The Fatigue Of Being A Manchester City Fan

By Howard Hockin | 16 February 2020
Howard looks at the tiring nature of supporting the Cityzens.

(Photo by Andrew Yates/AFP)

Modern life is tiring. Many of us struggle to sleep, especially those of you with young children. Life is stressful, frantic, tough. Football has always been a release for millions of us. An escape from the grind of daily life. A chance to vent some frustrations, cheer, shout, celebrate. But for many of us City fans over the past decade or more, it has been anything but an escape. The opposite in fact – it’s actually been the most tiring part of our lives. Because for many of us, we have been accused of being little more than trolls, and defenders of human rights abusers. How has it come to this?

Ah nostalgia, I love it. Things ain’t what they used to be, sadly. I used to go to the football, come home, read a match report then get on with my life – until the next match. If City had lost, and they had a tendency to do just that, I’d have a bit of a sulk, then move on.  But then everything changed. The internet became a household norm, social media arrived, and everything had to be analysed. Battle lines were drawn, the age of banter dawned, and decent discourse pretty much fizzled away. It’s actually common nowadays when City have won a game that I actively try to avoid social media because it will kill my mood. This is the era where an unprecedented domestic treble is greeted with vitriol, asterisks and abuse.

The irony here is that effectively all of this is nothing to do with us. Not me, nor you, nor you. The thing is, and you’re probably aware of this, is that City fans are not responsible for pretty much everything that happens at their football club. We’re not running the club. We’re not rearranging sponsorship deals or moving money about. We’re not scouting Eliaquim Mangala. Likewise, we’re not scoring two goals in injury time to win the first league title in 44 years. If anything, considering my mood in the ground for that final 20 minutes, that happened despite of me, not because of me. Our contribution has been financial, but that doesn’t amount to a hill of beans in this money-soaked crazy world of modern football. But that is to misunderstand fandom of course. We feel responsible. We feel the need to defend our club. We feel what they do rubs off on us, good and bad. They represent us, in a way, we represent them. It thus helps when they don’t fuck up.

But this is not on us, nothing is. We’re allowed as football fans to just go and watch football. If our owner(s) began every day by strangling 100 kittens before launching bunnies out of a cannonball, then that is not your fault, and what’s more, you’re allowed to criticise them. Nevertheless, it is so, so tiring. It has been since 2008. Every day you wonder what’s coming next. Why always us? Fandom will inevitably lead to some defending the indefensible. For a small section of any club’s fan base, their club can do no wrong. But beyond that, there is so much drivel, so many mistruths spread, that it is a full time job just to read it all. The sensible thing of course is to walk away and get on with our lives. Who cares if Dave from Aldershot thinks City’s success is tainted? Who cares if Miguel Delaney thinks “state-owned” City have killed football? But we’ll keep logging onto Twitter, rubber-necking at the latest missives slagging off our football club. We’ll keep commenting on the perceived bias, inaccuracies, prejudice, unfairness of it all. The daily routine with trolls. Quoting attendances in 1982 to prove we WERE there when we were shit, but that rival fans certainly weren’t. You could set your clock to the routine. Log on, deal with human rights accusations, brunch, debate about empty seats, light lunch, argue about net spend, cup of tea, slag off a journalist, log off, watch Pointless. Rinse and repeat. What I quickly learned about social media, is that the world is quite literally full of morons. And they’re probably all earning more money than I am.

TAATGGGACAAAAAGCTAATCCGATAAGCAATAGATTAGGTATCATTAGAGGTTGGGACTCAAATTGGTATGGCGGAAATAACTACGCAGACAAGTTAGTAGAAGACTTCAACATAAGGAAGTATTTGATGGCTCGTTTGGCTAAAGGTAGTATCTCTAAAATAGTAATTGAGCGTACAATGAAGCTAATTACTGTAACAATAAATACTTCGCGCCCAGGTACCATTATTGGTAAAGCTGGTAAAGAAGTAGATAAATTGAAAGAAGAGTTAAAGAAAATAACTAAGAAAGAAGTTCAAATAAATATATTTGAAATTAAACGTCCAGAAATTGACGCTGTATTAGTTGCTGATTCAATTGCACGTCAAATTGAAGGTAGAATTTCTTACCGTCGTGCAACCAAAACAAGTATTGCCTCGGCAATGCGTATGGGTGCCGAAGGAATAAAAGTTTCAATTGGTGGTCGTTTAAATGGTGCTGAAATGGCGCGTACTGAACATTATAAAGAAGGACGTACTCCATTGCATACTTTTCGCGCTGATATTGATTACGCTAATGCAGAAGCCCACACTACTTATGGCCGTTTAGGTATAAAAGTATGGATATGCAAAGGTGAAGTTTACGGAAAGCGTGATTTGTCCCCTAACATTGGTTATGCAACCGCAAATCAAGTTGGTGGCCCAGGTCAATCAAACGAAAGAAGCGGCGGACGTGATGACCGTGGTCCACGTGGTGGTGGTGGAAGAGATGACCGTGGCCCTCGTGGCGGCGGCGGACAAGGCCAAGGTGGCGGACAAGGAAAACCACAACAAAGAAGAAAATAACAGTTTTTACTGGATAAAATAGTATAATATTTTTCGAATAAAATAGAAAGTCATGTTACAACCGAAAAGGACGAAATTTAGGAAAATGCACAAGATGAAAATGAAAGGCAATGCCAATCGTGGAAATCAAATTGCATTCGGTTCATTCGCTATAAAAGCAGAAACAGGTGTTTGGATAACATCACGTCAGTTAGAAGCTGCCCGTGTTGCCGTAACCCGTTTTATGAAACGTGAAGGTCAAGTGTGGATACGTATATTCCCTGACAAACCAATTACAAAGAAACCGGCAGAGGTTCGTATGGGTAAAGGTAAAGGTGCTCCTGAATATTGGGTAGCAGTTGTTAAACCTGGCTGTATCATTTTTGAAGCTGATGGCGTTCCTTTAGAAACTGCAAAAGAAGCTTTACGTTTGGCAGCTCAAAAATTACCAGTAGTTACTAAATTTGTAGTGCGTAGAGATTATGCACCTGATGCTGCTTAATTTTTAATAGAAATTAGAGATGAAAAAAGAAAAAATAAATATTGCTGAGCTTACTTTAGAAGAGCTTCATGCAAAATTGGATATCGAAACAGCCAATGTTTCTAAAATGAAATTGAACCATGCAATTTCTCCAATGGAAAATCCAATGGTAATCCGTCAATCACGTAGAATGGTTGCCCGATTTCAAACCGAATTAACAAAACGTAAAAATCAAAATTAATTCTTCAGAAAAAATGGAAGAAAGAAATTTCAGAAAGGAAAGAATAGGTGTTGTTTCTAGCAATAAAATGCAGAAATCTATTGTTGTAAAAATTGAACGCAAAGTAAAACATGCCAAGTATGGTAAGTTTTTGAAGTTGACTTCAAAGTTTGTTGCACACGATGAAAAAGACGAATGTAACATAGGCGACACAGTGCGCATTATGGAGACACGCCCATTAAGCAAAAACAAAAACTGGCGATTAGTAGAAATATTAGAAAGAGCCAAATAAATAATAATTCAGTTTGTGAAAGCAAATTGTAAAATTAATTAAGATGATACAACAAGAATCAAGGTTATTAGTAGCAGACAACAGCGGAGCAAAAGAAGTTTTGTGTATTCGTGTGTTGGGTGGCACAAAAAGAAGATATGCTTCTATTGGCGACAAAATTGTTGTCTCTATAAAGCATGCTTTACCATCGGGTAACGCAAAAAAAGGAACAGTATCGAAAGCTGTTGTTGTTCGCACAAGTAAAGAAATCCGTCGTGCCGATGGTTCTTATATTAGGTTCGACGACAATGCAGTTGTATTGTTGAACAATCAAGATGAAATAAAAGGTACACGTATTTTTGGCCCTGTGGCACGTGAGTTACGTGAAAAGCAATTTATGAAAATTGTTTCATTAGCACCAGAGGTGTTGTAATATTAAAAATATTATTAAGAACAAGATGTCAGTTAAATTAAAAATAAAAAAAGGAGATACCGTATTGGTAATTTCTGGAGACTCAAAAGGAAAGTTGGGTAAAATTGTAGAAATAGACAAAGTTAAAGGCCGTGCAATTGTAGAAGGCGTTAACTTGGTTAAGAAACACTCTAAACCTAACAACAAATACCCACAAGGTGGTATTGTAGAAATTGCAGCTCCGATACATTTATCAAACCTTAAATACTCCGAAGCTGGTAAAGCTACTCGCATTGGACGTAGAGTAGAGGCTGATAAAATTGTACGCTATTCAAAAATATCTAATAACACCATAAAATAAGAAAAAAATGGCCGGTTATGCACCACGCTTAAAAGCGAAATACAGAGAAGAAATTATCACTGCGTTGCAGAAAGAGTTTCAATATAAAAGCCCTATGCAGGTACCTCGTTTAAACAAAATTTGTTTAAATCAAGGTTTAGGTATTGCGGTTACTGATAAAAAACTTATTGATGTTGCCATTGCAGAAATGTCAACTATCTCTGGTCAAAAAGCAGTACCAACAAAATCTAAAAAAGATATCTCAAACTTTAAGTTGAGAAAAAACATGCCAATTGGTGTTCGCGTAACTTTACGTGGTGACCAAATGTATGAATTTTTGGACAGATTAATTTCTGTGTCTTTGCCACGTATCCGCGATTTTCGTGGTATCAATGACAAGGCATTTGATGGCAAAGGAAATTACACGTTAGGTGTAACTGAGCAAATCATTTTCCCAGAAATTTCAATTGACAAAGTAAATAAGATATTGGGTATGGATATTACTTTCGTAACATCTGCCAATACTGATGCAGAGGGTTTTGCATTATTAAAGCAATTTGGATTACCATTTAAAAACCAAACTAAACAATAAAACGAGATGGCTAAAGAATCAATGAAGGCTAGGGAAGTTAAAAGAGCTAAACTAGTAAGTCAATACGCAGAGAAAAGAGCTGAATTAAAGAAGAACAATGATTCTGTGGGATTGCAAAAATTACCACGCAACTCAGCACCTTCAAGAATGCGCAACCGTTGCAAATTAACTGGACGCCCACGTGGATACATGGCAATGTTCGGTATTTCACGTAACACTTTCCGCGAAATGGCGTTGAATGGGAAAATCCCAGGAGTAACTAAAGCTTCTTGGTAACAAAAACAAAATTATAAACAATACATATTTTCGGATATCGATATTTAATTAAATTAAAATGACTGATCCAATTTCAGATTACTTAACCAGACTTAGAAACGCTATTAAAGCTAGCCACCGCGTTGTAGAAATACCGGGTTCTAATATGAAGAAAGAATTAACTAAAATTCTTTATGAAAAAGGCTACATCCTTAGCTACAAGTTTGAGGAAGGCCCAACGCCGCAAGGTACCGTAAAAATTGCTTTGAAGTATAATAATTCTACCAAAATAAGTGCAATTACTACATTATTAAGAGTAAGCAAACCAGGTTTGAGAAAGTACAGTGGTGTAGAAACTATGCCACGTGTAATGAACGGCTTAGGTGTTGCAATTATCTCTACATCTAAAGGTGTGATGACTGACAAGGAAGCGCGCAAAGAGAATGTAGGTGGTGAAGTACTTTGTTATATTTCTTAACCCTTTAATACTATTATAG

But still we persist, because as sports fans we somehow think we are not just part of our team’s success and failures, but that we’re responsible for them – well the success part anyway. Can you be proud of something you have no say over? Or are we all in it to share on other people’s glory? I once told a friend, and I don’t know why, that i was proud to be left-handed. He asked why I was proud about something I was born with. It’s like being proud of having big feet. I didn’t have an answer, but then can we be proud to be English, or a City fan? Yeah, damn right we can. If you’re a United fan that hates the Glazers, you are no less likely to be proud of your club. The Glazers are not the club, they simply run it, in the same way City’s owner does. They’ll move on one day, but we won’t.